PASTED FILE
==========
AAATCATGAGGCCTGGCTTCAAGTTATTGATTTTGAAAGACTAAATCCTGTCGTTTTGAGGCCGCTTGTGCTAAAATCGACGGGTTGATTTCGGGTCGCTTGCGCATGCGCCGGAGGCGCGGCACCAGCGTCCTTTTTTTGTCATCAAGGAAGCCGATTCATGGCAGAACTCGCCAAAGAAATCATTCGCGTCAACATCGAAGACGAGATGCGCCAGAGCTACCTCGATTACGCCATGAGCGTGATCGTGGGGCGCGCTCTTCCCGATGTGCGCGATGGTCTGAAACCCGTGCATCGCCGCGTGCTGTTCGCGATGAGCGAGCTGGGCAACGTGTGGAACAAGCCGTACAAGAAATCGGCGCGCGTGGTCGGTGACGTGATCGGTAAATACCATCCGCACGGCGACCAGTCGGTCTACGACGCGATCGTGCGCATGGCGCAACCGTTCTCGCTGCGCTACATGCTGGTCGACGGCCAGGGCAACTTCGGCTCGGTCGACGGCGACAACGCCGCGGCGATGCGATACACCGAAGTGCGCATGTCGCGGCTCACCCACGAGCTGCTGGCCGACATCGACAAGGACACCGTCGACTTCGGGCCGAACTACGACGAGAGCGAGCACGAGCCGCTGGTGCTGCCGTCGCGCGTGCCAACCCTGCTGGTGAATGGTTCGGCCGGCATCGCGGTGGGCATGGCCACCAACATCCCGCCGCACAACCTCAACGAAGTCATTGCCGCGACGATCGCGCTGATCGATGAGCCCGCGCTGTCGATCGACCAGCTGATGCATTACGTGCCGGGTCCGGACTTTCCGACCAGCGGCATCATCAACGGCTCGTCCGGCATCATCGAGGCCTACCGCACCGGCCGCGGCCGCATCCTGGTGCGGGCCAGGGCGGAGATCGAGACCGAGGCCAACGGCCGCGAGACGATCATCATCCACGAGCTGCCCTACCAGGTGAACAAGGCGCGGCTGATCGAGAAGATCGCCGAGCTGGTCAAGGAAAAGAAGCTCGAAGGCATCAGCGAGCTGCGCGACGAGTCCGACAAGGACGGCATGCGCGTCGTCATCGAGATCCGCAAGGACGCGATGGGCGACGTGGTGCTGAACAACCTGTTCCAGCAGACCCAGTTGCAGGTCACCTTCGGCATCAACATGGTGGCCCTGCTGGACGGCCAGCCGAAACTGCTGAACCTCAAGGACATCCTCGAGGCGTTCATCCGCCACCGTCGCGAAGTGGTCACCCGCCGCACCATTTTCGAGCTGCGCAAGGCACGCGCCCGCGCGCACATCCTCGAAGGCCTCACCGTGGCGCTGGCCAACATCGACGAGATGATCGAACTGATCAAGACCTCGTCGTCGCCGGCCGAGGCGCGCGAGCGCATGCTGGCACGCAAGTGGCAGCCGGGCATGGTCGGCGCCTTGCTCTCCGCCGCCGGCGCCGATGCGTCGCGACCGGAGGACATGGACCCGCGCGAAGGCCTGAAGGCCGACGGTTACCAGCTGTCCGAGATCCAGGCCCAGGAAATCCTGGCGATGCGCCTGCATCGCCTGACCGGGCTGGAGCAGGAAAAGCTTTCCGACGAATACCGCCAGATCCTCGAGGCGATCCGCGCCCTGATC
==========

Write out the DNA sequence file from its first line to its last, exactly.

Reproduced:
AAATCATGAGGCCTGGCTTCAAGTTATTGATTTTGAAAGACTAAATCCTGTCGTTTTGAGGCCGCTTGTGCTAAAATCGACGGGTTGATTTCGGGTCGCTTGCGCATGCGCCGGAGGCGCGGCACCAGCGTCCTTTTTTTGTCATCAAGGAAGCCGATTCATGGCAGAACTCGCCAAAGAAATCATTCGCGTCAACATCGAAGACGAGATGCGCCAGAGCTACCTCGATTACGCCATGAGCGTGATCGTGGGGCGCGCTCTTCCCGATGTGCGCGATGGTCTGAAACCCGTGCATCGCCGCGTGCTGTTCGCGATGAGCGAGCTGGGCAACGTGTGGAACAAGCCGTACAAGAAATCGGCGCGCGTGGTCGGTGACGTGATCGGTAAATACCATCCGCACGGCGACCAGTCGGTCTACGACGCGATCGTGCGCATGGCGCAACCGTTCTCGCTGCGCTACATGCTGGTCGACGGCCAGGGCAACTTCGGCTCGGTCGACGGCGACAACGCCGCGGCGATGCGATACACCGAAGTGCGCATGTCGCGGCTCACCCACGAGCTGCTGGCCGACATCGACAAGGACACCGTCGACTTCGGGCCGAACTACGACGAGAGCGAGCACGAGCCGCTGGTGCTGCCGTCGCGCGTGCCAACCCTGCTGGTGAATGGTTCGGCCGGCATCGCGGTGGGCATGGCCACCAACATCCCGCCGCACAACCTCAACGAAGTCATTGCCGCGACGATCGCGCTGATCGATGAGCCCGCGCTGTCGATCGACCAGCTGATGCATTACGTGCCGGGTCCGGACTTTCCGACCAGCGGCATCATCAACGGCTCGTCCGGCATCATCGAGGCCTACCGCACCGGCCGCGGCCGCATCCTGGTGCGGGCCAGGGCGGAGATCGAGACCGAGGCCAACGGCCGCGAGACGATCATCATCCACGAGCTGCCCTACCAGGTGAACAAGGCGCGGCTGATCGAGAAGATCGCCGAGCTGGTCAAGGAAAAGAAGCTCGAAGGCATCAGCGAGCTGCGCGACGAGTCCGACAAGGACGGCATGCGCGTCGTCATCGAGATCCGCAAGGACGCGATGGGCGACGTGGTGCTGAACAACCTGTTCCAGCAGACCCAGTTGCAGGTCACCTTCGGCATCAACATGGTGGCCCTGCTGGACGGCCAGCCGAAACTGCTGAACCTCAAGGACATCCTCGAGGCGTTCATCCGCCACCGTCGCGAAGTGGTCACCCGCCGCACCATTTTCGAGCTGCGCAAGGCACGCGCCCGCGCGCACATCCTCGAAGGCCTCACCGTGGCGCTGGCCAACATCGACGAGATGATCGAACTGATCAAGACCTCGTCGTCGCCGGCCGAGGCGCGCGAGCGCATGCTGGCACGCAAGTGGCAGCCGGGCATGGTCGGCGCCTTGCTCTCCGCCGCCGGCGCCGATGCGTCGCGACCGGAGGACATGGACCCGCGCGAAGGCCTGAAGGCCGACGGTTACCAGCTGTCCGAGATCCAGGCCCAGGAAATCCTGGCGATGCGCCTGCATCGCCTGACCGGGCTGGAGCAGGAAAAGCTTTCCGACGAATACCGCCAGATCCTCGAGGCGATCCGCGCCCTGATC